It was not so much the words as the overall tone of the interaction. The doctor-patient relationship had been generally affable. There was the usual exchange of pleasantries over the years. Questions about family, children, and grandchildren. It was a good relationship — until Harvey got sick, that is.
Originally, there was weight loss and fatigue. The initial physical exam and slew of testing showed nothing but a frail, cachectic, middle-aged man. A few CT scans later, and he was in the oncologist’s office discussing chemotherapy. A regimen was decided on, and therapy began the next day.
Therapy was hard. Nausea. Retching. More weight loss. Far from feeling better or cured, Harvey could feel the clothes slipping from his emaciated body. It was as if life itself was drip dripping away as the chemo bulldozed into his broken veins. And this pissed Harvey off.
He lashed his family. He cursed his friends. He spun into a whirlwind of the most resistant depression. A depression, his therapist would later tell me, whose only salve was anger. While the anger allowed him to carry on, often he left those around him scorched.
His doctors were no exception. We often spent half of each visit withstanding abuse before getting down to the business of the appointment. He blamed us for the cancer. He blamed us for the lousy response. He blamed us for the side effects of his abysmal treatment.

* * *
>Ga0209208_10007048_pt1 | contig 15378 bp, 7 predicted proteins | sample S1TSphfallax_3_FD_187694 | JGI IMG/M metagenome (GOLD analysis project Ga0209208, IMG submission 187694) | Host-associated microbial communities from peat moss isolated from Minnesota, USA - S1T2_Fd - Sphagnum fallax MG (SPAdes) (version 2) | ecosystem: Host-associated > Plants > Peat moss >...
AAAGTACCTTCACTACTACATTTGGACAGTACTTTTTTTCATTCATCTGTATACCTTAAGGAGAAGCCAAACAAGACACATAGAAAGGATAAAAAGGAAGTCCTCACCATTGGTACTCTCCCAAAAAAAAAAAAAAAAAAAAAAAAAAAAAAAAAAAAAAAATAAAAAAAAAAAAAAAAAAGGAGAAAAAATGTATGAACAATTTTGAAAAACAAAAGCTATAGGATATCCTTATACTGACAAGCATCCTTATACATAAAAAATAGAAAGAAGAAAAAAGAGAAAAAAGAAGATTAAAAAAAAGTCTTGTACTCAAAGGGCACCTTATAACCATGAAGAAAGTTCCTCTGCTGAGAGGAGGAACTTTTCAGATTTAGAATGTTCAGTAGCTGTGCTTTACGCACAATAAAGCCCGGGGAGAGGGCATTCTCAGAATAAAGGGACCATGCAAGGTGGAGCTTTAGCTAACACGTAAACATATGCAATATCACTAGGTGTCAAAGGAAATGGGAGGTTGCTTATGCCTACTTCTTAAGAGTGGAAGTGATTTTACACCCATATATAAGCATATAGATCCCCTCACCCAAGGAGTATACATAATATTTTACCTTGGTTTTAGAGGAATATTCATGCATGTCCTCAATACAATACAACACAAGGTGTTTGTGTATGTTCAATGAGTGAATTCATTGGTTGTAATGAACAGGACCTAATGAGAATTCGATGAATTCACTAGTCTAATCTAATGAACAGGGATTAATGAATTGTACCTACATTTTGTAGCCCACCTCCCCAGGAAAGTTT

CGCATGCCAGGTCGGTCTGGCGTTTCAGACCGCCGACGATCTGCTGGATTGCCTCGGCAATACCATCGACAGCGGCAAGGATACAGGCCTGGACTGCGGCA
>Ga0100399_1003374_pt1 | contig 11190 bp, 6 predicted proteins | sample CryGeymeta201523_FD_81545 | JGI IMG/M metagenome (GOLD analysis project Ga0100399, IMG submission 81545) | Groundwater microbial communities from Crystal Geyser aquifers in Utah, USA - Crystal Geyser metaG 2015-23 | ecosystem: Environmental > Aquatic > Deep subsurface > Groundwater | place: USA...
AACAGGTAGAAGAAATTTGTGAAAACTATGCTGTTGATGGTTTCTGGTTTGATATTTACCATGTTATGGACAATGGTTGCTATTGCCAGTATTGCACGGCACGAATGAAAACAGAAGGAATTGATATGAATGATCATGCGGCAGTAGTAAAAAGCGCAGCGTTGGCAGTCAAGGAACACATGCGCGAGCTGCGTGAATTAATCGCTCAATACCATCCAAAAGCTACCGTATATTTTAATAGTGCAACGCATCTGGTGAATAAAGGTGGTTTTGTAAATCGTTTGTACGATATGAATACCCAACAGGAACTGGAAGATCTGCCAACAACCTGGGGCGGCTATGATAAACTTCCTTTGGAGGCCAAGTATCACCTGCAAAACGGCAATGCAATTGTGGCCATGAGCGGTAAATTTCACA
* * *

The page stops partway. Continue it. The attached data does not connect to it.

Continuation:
So when I walked into the hospital room to tell him the scans showed his latest chemotherapy had failed to stem the red tide of death, I have to admit that I had already somewhat detached. How could I not? Although he was fairly lathered by the results, it was the mentioning of hospice that finally led to my expulsion. His wife ran after me with tears in her eyes. I’m quite certain that she paid dearly for her kind act of decorum.
Harvey died shortly thereafter.
I am prone to remember the pleasantries Harvey, and I enjoyed before his health deteriorated. I am neither disturbed nor saddened by the anger. I cannot even say that I would not have been the same way if I had been lying in his hospital bed.
What surprises me, in retrospect, is how little he affected me and how his anger didn’t penetrate the hardened shell.
Over my career, I have been yelled at, cursed, blamed, hugged and even loved by my patients. And like the poor life force oozing out of Harvey’s beleaguered body, it drip drips down my back.
And into a forgotten puddle on the ground.
Jordan Grumet is an internal medicine physician who blogs at In My Humble Opinion. Watch his talk at dotMED 2013, Caring 2.0: Social Media and the Rise Of The Empathic Physician. He is the author of Five Moments: Short Works of Fiction and I Am Your Doctor: and This Is My Humble Opinion.
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